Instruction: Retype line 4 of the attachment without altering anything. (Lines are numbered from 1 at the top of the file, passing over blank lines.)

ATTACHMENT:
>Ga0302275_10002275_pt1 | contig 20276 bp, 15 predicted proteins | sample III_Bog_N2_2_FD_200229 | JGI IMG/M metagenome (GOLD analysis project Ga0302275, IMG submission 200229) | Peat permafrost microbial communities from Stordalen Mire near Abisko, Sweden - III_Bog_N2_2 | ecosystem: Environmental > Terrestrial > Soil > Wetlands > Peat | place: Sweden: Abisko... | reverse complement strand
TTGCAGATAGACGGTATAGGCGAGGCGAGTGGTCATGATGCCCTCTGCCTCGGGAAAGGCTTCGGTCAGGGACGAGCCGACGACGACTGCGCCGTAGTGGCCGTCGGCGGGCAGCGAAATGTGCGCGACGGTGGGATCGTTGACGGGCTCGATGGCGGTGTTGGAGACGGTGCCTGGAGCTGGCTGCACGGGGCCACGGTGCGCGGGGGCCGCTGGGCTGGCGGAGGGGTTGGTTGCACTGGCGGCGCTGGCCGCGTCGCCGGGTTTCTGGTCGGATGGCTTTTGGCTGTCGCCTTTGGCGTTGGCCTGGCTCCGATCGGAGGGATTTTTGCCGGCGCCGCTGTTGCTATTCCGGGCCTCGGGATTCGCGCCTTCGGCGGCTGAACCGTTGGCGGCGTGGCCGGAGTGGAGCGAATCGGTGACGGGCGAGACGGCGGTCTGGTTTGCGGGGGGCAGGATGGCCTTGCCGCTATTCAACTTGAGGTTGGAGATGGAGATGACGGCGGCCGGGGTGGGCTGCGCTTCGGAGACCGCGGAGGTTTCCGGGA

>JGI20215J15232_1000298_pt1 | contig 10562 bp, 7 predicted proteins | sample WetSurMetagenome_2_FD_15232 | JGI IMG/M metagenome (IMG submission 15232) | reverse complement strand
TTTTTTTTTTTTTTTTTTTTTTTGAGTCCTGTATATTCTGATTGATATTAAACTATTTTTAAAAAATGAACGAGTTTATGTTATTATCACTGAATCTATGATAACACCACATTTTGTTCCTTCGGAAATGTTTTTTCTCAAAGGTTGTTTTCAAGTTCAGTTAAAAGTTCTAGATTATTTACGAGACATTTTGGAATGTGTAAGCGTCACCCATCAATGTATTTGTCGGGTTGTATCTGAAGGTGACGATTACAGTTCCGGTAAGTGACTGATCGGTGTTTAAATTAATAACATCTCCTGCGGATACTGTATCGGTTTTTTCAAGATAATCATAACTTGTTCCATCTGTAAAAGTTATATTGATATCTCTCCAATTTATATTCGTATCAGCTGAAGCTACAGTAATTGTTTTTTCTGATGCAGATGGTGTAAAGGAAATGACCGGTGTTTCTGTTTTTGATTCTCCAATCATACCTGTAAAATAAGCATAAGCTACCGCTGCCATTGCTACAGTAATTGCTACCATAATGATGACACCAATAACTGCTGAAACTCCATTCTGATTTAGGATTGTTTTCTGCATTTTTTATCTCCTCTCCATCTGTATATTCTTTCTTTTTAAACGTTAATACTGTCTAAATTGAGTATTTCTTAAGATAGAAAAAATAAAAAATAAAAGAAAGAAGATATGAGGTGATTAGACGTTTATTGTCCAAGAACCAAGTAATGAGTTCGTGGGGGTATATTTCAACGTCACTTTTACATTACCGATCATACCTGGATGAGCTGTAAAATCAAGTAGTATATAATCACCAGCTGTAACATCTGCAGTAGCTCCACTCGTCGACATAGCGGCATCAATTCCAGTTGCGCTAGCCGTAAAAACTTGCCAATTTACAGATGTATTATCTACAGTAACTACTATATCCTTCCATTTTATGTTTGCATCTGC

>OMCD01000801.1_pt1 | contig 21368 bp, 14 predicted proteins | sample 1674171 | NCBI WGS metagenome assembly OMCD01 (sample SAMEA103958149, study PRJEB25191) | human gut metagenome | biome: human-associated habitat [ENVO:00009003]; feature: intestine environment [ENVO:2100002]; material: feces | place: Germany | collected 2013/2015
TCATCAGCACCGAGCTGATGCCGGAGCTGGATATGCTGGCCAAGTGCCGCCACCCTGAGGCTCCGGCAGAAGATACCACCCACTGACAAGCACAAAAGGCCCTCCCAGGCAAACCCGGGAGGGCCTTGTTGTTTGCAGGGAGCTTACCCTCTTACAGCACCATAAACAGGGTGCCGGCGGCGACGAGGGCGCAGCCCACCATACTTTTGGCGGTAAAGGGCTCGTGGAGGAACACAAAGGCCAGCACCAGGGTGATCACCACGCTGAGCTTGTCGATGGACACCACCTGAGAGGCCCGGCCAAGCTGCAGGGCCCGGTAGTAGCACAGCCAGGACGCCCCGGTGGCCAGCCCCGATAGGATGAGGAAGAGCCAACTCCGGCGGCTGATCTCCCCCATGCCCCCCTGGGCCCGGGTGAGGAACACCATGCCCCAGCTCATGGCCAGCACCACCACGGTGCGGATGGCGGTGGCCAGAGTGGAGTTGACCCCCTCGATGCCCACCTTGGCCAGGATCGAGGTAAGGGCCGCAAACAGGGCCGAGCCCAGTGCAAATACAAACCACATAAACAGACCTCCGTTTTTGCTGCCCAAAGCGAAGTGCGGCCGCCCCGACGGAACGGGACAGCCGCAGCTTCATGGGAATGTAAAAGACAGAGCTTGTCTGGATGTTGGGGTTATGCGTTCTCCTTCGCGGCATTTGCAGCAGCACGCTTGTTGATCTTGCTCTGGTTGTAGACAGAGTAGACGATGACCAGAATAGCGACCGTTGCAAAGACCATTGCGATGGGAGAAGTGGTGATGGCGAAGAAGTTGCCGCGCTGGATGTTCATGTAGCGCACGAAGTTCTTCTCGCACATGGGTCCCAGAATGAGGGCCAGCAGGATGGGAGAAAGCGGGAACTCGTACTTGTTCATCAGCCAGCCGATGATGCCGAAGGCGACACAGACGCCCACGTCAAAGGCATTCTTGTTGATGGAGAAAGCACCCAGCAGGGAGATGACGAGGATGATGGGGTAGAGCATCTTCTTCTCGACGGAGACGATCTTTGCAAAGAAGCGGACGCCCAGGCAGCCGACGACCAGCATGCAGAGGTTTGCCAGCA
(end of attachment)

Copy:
TTTTTTTTTTTTTTTTTTTTTTTGAGTCCTGTATATTCTGATTGATATTAAACTATTTTTAAAAAATGAACGAGTTTATGTTATTATCACTGAATCTATGATAACACCACATTTTGTTCCTTCGGAAATGTTTTTTCTCAAAGGTTGTTTTCAAGTTCAGTTAAAAGTTCTAGATTATTTACGAGACATTTTGGAATGTGTAAGCGTCACCCATCAATGTATTTGTCGGGTTGTATCTGAAGGTGACGATTACAGTTCCGGTAAGTGACTGATCGGTGTTTAAATTAATAACATCTCCTGCGGATACTGTATCGGTTTTTTCAAGATAATCATAACTTGTTCCATCTGTAAAAGTTATATTGATATCTCTCCAATTTATATTCGTATCAGCTGAAGCTACAGTAATTGTTTTTTCTGATGCAGATGGTGTAAAGGAAATGACCGGTGTTTCTGTTTTTGATTCTCCAATCATACCTGTAAAATAAGCATAAGCTACCGCTGCCATTGCTACAGTAATTGCTACCATAATGATGACACCAATAACTGCTGAAACTCCATTCTGATTTAGGATTGTTTTCTGCATTTTTTATCTCCTCTCCATCTGTATATTCTTTCTTTTTAAACGTTAATACTGTCTAAATTGAGTATTTCTTAAGATAGAAAAAATAAAAAATAAAAGAAAGAAGATATGAGGTGATTAGACGTTTATTGTCCAAGAACCAAGTAATGAGTTCGTGGGGGTATATTTCAACGTCACTTTTACATTACCGATCATACCTGGATGAGCTGTAAAATCAAGTAGTATATAATCACCAGCTGTAACATCTGCAGTAGCTCCACTCGTCGACATAGCGGCATCAATTCCAGTTGCGCTAGCCGTAAAAACTTGCCAATTTACAGATGTATTATCTACAGTAACTACTATATCCTTCCATTTTATGTTTGCATCTGC